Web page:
Given the title, it seems a safe bet this film will focus on the end of Taharqa's reign, rather than the beginning. But if we step back a few decades, to Taharqa's early years, it turns out there is an interesting connection between Taharqa and the biblical history of this period. Scholars, it seems, have said that Taharqa may be the same person who is referred to in II Kings 19 and Isaiah 37 as "Tirhakah, the Cushite king of Egypt" -- a figure who is mentioned simply because he was "marching out to fight" against the Assyrian king Sennacherib while Sennacherib was laying siege to Jerusalem in 701 BC.

There is one slight problem with making a simple equation between Taharqa and Tirhakah, and that is the fact that Taharqa was not actually king of Egypt until about a decade after the incident described in the Bible. However, it seems that Taharqa's brother Shebitku was the Pharaoh at this time, and Taharqa did lead the army in his name, so it is possible that the author of this passage -- which also describes the death of Sennacherib in 681 BC -- was writing at a later date and conflating Taharqa's military leadership with his later reign as Pharaoh.

One other interesting detail: Sennacherib did a lot of damage in Judea; he himself claimed to have destroyed 46 cities, and he decorated his palace with stone panels depicting the destruction of Lachish, stone panels that are now on display at the British Museum in London. But he failed to take Jerusalem itself, and the biblical accounts say he failed because "the angel of the LORD went out and put to death a hundred and eighty-five thousand men in the Assyrian camp." The Greek historian Herodotus, who lived a few centuries later, tells a similar story about Sennacherib being defeated by divine intervention -- but the story he tells takes place during a battle against the Egyptians. However, Herodotus says the Pharaoh at that time was named Sethos, so his information would seem to be a bit garbled.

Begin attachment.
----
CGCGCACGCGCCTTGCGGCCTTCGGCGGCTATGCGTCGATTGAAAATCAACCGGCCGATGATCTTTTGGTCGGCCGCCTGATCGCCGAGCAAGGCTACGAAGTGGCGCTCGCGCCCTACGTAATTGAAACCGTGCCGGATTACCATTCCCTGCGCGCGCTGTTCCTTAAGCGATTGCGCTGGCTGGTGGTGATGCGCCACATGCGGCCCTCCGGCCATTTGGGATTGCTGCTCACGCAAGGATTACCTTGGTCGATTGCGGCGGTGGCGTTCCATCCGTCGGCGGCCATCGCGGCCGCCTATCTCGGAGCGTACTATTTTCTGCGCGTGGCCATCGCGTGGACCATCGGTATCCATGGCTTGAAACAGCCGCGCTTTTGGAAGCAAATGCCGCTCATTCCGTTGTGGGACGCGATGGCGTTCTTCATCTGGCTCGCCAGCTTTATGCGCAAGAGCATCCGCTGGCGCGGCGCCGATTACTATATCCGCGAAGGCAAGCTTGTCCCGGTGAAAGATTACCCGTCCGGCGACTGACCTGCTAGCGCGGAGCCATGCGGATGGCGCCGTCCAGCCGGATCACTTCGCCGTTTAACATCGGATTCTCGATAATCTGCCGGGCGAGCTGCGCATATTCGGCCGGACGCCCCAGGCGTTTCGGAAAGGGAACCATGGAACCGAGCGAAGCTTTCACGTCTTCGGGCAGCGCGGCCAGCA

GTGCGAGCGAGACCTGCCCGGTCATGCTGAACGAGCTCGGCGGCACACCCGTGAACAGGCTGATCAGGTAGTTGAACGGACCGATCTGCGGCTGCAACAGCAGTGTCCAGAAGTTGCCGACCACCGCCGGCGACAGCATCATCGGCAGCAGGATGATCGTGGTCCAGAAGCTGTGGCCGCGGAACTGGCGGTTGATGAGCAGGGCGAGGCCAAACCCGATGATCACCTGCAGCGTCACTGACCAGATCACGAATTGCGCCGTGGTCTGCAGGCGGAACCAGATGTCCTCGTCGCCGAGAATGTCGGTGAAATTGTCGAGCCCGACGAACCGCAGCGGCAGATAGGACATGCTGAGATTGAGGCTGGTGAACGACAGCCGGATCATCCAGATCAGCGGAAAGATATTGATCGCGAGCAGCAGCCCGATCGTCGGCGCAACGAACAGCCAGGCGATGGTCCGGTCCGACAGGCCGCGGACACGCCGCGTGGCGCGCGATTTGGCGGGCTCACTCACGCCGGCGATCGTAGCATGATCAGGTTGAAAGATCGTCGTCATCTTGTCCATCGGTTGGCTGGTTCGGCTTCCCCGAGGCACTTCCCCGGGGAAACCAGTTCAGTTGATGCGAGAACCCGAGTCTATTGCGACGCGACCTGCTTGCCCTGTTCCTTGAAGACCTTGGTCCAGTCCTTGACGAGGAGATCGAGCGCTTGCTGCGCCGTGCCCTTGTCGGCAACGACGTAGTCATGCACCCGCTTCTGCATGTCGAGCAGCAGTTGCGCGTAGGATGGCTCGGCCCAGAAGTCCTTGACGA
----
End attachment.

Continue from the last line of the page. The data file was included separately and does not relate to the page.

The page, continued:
Whether any of this data will make its way into the Will Smith movie, who knows, but it does give the story some extra context, and I, for one, am curious to see whether the film will deal with it -- and, if so, how. Will the Greek and Hebrew stories be treated as two separate incidents? As two different facets or versions of the same basic incident? Or will either or both of the stories be ignored altogether?

One final thought: In the past, people have debated the merits of black actors playing ancient figures like Jesus and Hannibal whose ethnic make-up was either decidedly different or a matter of some controversy -- but it seems a safe bet that no one will complain about historical inaccuracy if Will Smith plays a Nubian king.

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PostPosted: Fri Dec 12, 2008 3:51 pm    Post subject: Reply with quote

one point the second post has incorrect ,it was the kushite nubian army that saved jerusaleam


But in a recent book, journalist turned historian Henry Aubin argues convincingly that it was the approach of the Kushite-Nubian army — headed by young Taharqa, whom the Bible refers to as king of Ethiopia — that made the Assyrians lose heart. Militarily, it makes sense: It’s not the best idea to be caught up besieging a city like Jerusalem when a hostile force approaches from the rear.